3 Things Every Self-Published Writer Must Fix Immediately

When browsing through self-pubbed eBooks, I come across the same problems over and over again, and all these issues boil down to on thing: a lack of professionalism. So what can you even do to fix that?

Cover

I see that cover you created yourself. You bought the stock photos, downloaded GIMP for free, and fooled yourself into thinking you know how to photo-edit when the most you’ve done is create a custom filter for your selfies. You have no graphic design knowledge, but you know the rule of thirds, so you think you can create a good-looking cover. Unfortunately, once you’re done, it looks… okay. But you can be sure everyone will know that you made this at home.

There are plenty of places to get awesome covers that look professional. My personal favorite is Go On Write. It’s where I’ve gotten all of my covers, and all the work is beautiful. You can get an awesome-looking pre-made cover for $40, and no one will know the difference. There are other cheap places to try getting some covers, too, including Creative Paramita and The Book Cover Designer, neither of which will break the bank. Many of these kinds of sites are willing to do commissions, too, for a higher fee. You can also try looking for someone on Fiverr to see what you can get. No matter what path you choose, chances are you’re going to end up with something much better than what you started with.

Blurb

This might be what most self-published authors struggle with the most. The blurb. How much do you tell? How do you word it? How do you make it sound interesting and mysterious without also being melodramatic and goofy? You had a hard enough time writing the novel, and now the last thing you want to do is summarize it.

But here’s a trick: go to Amazon, look up 5-7 of the “new and popular” books in your genre, and read their blurbs. If they’re well-established authors, ignore them talking about themselves and focus strictly on the bit telling you about the story. What tactics are they using? What forms? What styles? Is there a formula most of them follow? This is what’s going to give you the best idea of how you need to write yours. These are people who are selling successfully in your market, so learn from them.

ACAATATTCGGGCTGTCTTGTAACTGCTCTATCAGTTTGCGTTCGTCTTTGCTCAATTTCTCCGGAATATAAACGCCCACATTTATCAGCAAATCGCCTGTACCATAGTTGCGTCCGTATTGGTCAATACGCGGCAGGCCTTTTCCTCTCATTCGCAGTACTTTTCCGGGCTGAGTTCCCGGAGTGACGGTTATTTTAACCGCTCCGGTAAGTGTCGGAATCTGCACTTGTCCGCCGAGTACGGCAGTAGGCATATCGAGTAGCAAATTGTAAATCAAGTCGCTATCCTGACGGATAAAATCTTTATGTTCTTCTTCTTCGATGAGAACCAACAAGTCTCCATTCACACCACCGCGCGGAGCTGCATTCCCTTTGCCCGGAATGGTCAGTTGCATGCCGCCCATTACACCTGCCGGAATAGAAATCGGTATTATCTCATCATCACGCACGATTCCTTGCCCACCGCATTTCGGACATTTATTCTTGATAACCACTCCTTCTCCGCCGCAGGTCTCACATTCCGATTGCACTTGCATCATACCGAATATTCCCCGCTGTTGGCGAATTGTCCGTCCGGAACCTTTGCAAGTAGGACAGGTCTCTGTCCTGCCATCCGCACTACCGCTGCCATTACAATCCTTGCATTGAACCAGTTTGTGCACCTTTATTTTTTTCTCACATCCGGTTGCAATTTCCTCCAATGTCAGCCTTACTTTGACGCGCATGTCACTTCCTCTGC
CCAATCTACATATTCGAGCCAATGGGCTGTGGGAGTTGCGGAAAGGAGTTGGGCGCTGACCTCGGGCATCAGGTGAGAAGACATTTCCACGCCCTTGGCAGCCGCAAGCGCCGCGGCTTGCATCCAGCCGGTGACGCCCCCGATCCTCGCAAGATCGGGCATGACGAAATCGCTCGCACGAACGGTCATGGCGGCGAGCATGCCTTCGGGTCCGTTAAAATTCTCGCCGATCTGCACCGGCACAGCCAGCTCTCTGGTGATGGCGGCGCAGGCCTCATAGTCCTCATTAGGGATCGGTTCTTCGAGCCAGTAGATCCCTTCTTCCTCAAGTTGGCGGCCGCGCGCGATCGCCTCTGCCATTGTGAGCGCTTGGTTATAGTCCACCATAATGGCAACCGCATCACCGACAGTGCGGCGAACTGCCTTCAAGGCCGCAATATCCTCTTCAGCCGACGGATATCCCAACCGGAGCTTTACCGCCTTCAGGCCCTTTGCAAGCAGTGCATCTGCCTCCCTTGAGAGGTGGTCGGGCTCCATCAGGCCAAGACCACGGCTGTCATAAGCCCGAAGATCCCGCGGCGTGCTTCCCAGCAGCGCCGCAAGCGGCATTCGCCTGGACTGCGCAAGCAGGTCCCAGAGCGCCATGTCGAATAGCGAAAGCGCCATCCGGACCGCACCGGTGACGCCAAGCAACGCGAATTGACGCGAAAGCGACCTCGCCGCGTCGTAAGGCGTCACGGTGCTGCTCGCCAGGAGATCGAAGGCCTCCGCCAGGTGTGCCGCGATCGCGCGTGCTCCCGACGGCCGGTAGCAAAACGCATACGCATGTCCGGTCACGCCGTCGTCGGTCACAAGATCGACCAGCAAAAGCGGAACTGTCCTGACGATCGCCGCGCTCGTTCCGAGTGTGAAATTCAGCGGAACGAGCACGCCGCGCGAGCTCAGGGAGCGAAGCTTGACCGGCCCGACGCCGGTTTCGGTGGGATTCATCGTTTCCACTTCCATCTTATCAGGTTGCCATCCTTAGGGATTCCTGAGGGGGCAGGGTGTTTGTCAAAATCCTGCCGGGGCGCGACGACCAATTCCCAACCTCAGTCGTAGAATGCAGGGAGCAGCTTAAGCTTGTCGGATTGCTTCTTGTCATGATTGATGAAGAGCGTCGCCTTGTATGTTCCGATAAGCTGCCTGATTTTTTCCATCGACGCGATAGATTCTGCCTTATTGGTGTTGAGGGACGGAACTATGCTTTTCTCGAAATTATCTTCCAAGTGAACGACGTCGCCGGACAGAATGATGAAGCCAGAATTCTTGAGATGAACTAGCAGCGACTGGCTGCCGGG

Authorial Presence

You need to have an online presence — a professional online presence. That means a website or blog, Facebook page, and twitter, at the very least. Are you selling from your website or Amazon? Either way, you need an author page. On your own site, you can make a page with a little bit about you and a picture. Amazon’s Author Central lets you create a profile for yourself on its website so that when readers click your name, they can see your face, a bit about you, all your work, and even your blog or twitter feed, if you want to add those. Same goes for your Goodreads profile.

So why bother with all of this? It makes you look like you’re serious about what you’re doing. It gives potential readers confidence that if they buy your book, it’s going to be as professional on the inside as it is on the outside (and it damn well better be). It gives you credibility, which a self-published author desperately needs in this oversaturated market.

There are all external, and none of this will help you if you haven’t written a good, cleanly edited book. So once you’ve got the inside the best it can be, remember to make the outside spectacular as well. That includes your presence, your cover, and your blurb. A reader should never doubt that you are a professional.

2 comments on “3 Things Every Self-Published Writer Must Fix Immediately

  1. Awwww. You saw my cover. Heh. (I did a draft cover just for grins on my WIP. But I have no illusions about my ability to create a great-looking cover. Let the professionals do their job.)

    Darnit.

    Agreed on all the above points. Good thing is, I’ve got a guy in mind to paint me a cover. It’ll probably cost me a few bones, but it’ll look freakin’ splendid.

  2. Gotta get that great cover. No way around it.

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